Worker hurt in 1999 crash, inspiring stricter Michigan construction zone laws, dies

Family vows to continue Andy Lefko's legacy


DETROIT – The man who inspired change to protect construction workers in Michigan has died, but his family is vowing to continue his legacy.

Andy Lefko was seriously injured while working in a construction zone in 1999, and the crash led to tougher laws to protect workers. The images of her son will forever be dear to Diane Wasson.

"I'm going to miss him dearly," she said. "It was a whole life change for our entire family."

Lefko was struck by a drunken driver 19 years ago when he was just weeks into a new construction job. He was working in a construction zone on I-275.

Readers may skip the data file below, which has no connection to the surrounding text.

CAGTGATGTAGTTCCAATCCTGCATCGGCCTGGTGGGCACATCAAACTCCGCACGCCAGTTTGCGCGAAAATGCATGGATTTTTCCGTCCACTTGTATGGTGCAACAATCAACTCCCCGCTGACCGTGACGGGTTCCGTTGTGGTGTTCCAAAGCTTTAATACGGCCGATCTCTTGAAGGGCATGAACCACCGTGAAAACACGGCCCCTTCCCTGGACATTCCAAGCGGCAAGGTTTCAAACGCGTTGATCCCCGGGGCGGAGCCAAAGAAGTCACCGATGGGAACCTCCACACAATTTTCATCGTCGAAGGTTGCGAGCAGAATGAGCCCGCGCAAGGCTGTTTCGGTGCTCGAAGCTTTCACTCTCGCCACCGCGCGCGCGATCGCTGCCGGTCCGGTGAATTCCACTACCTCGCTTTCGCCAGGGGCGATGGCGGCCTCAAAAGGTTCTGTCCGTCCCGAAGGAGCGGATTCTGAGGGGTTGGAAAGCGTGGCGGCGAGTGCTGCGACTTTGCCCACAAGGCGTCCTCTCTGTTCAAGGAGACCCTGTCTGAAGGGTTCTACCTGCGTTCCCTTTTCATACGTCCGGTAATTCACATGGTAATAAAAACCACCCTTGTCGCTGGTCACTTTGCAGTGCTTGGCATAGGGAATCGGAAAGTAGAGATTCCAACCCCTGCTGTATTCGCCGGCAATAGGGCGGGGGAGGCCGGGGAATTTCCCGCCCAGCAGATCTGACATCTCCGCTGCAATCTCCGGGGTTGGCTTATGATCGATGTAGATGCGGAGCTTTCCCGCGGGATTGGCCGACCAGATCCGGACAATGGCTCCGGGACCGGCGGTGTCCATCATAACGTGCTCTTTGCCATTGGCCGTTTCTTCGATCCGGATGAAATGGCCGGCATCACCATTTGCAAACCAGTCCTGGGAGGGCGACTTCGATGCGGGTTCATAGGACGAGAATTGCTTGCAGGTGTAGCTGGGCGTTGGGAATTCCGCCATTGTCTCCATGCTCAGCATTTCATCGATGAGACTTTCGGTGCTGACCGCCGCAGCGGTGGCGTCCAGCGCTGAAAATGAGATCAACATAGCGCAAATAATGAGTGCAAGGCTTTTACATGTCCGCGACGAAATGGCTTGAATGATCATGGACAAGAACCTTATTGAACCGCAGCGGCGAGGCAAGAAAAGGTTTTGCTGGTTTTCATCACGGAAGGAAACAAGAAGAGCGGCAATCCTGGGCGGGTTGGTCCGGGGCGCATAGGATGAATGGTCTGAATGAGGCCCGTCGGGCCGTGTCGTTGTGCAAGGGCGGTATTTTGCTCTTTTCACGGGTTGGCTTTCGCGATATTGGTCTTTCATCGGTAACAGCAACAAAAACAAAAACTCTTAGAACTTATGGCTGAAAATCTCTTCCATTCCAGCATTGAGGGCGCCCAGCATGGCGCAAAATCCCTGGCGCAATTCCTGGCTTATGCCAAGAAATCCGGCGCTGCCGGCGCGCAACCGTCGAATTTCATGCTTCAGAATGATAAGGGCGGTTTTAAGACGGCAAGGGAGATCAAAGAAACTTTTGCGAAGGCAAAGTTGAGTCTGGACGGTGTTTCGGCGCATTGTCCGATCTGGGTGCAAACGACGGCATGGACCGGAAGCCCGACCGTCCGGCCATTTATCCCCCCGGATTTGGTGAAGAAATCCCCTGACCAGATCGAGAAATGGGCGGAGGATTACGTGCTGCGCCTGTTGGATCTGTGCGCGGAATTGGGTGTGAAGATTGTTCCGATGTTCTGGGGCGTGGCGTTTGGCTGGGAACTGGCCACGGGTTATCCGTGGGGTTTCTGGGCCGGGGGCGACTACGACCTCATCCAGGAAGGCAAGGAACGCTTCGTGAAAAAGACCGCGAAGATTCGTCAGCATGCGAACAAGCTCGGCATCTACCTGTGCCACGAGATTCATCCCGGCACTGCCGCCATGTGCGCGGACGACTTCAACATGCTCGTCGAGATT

"He got hit from behind, but his coworkers saw it," Wasson said. "It was so traumatic they quit the next day."

The driver only served 45 days behind bars, but Lefko's injuries left him unable to walk, talk or function without 24-hour care.

"He couldn't do anything," Wasson said.

His mother fought to protect others in construction zones, lobbying for tougher penalties against drivers who hit or kill workers. Known as Andy's Law, it passed in 2000.

"People here tell me, 'Lately, you know how many people's lives you've probably saved because of this?'" Wasson said. "I never looked at it like that. I looked at it as an honor to Andy."

Lefko fought long and hard after the 1999 accident, but he died Tuesday morning due to complications from his injuries. His mother is mourning his death, but she said she hopes drivers realize the true consequences of reckless driving.

"Be cautious, not only in construction zones, anywhere you drive," Wasson said. "Always be on the lookout for the unexpected."

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